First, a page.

So the advice is to embrace change; dont be afraid of it. If you can, control it and make it work for you. Look for the opportunities change brings and latch on.

What has your personal mission been in your career?

To do everything to the utmost of my ability, to improve what I see around me, and to implement ideas --not just talk about them.

Have your accomplishments lived up to your expectations for yourself?

I had no idea I would end up where I am. Sometimes I look around and I am amazed at where I live, the people I work with and the life I lead. I couldn't have pictured something this far from where I started. When walking around Google, or meeting friends who hold C-level roles in global companies at the EWF conference, I sometimes have the urge to pinch myself to see if I'm dreaming.

I am very proud of my accomplishments and the work I've put in to get here, but it wasn't a plan I created early on that I'm following in a dedicated fashion. I just do my current job as well as I can. I follow my heart and as opportunities arise that excite and challenge me I grab them with both hands and hang on for dear life. My husband often jokes that Im the kind of person who jumps in with two feet before having any idea how deep the water is. Sometimes I have found myself in over my head without any clue how to proceed, but somehow I always manage. When I take on too much, I back off something less critical for a little while until I'm back in my comfort zone --then it's full steam ahead again.

What goals have you set for yourself for the future?

I want to continue to be proud of what I achieve every day. I want to continue to grow both in my experience and knowledge. I can't imagine standing still.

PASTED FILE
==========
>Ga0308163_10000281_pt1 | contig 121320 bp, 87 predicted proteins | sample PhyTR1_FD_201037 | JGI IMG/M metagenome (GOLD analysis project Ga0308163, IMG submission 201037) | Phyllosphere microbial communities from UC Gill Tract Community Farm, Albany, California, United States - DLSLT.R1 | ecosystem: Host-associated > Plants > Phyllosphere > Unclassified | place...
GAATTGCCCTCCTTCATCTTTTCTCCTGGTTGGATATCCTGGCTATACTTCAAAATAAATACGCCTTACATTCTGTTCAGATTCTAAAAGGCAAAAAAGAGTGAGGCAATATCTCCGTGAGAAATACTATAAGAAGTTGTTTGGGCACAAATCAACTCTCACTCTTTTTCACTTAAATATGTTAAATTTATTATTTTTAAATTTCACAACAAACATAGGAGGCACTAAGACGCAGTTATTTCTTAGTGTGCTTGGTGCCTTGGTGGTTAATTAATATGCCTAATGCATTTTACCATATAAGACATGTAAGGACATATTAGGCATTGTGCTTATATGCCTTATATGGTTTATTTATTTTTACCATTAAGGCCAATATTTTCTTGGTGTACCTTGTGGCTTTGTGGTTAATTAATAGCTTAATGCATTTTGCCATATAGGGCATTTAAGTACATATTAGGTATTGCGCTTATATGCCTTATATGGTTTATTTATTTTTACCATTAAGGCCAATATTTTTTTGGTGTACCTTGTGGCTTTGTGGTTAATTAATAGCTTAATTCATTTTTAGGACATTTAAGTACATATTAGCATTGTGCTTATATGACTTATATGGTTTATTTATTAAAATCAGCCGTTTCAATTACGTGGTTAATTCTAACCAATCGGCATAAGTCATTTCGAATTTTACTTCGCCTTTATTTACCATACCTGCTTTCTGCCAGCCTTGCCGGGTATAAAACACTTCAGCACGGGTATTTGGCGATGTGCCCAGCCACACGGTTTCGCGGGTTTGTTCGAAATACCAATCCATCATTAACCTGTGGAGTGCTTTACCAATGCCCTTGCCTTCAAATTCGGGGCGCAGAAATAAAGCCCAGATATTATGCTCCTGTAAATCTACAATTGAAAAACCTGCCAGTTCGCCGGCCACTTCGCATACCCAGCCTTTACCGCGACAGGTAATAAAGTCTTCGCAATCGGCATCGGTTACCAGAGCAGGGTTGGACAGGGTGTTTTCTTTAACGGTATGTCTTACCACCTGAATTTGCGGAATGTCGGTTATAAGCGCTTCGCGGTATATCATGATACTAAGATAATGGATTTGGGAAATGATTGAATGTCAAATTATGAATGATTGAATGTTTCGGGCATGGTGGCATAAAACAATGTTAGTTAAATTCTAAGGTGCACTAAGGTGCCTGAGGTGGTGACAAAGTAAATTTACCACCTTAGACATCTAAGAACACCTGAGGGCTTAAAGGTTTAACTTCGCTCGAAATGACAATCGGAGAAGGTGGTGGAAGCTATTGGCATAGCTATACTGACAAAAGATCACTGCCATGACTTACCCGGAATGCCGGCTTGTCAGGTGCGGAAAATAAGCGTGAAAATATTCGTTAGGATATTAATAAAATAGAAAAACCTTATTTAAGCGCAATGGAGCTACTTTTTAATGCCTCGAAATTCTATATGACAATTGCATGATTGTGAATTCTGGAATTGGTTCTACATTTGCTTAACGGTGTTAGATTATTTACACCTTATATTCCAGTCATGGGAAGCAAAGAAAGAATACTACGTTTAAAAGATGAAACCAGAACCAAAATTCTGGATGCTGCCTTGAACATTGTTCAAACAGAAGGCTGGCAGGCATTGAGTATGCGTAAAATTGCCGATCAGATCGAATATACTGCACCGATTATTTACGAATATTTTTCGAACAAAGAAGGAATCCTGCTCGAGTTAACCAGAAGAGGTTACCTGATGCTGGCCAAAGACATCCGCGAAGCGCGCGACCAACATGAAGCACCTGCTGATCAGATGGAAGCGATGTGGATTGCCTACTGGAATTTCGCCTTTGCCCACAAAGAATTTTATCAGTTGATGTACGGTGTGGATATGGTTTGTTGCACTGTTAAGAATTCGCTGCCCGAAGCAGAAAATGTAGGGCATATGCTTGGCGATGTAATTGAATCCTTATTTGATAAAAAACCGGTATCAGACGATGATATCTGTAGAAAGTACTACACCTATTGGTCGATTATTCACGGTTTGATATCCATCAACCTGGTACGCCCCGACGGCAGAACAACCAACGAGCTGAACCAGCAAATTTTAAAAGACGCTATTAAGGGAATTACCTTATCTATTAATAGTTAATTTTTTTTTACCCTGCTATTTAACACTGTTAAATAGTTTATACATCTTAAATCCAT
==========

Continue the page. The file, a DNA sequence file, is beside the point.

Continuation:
Private Solutions: Laura Mather

Laura Mather, Ph.D. is a worldwide expert in combating Internet fraud and a sought after speaker, published author and expert witness on the topic. She has spoken at IRS, Federal Trade Commission and Merchant Risk Council events in addition to many security industry conferences and summits. Following the work she's done with Silver Tail Systems since the company's inception in 2008, Fast Company ranked Dr. Mather #16 on their annual list of "The 100 Most Creative People in Business" for 2012 and Business Insider named her one of the "25 Powerful Women Engineers in Tech". She is also the Managing Director of Operational Policy for the Anti-Phishing Working Group, where she drives Internet policy to fight electronic crimes of phishing, pharming and spoofing. Prior to co-founding Silver Tail Systems, she spent three years in fraud prevention and anti-phishing at eBay, was a Director of Research and Analysis for the online division of Encyclopedia Britannica, and also spent time as a research analyst for the National Security Agency (NSA).

How are women making inroads in security professions today?

I look at the world more broadly than just security, so I'll answer this question based on women in technology. We are making inroads now in that we are again starting to talk to about the issues. 5 or 10 years ago, nobody spoke much about there not being many women in technology. Now the conversation has started again and I think that is a key driver to making progress.

What more needs to be done?

It's time to look at new ways to further women's issues in security. I'm concerned that the feminist movement has stalled. I've even heard that millenials (sp?) say that "feminism" is the "f-word". Women in technology and security have come a long way in the last 50 years, but there is still more work to be done.

How can we reignite the passion for getting women more involved in security? I'd like to get women to start thinking outside the box. Is there a technology that could help enable this? For example, can we create a website that spotlights careers - both security and otherwise -- where the people being interviewed have diverse backgrounds. Maybe a woman CISO, a black software engineer, a veteran who is pursuing a degree in physics. It would be nice to give younger generations role models that break the molds of what society tends to enforce about who can do what job.

There are other technology ideas as well, but the above gives you one example of how we might be able to use technology to address this problem.

What valuable advice have you received along the way in your career?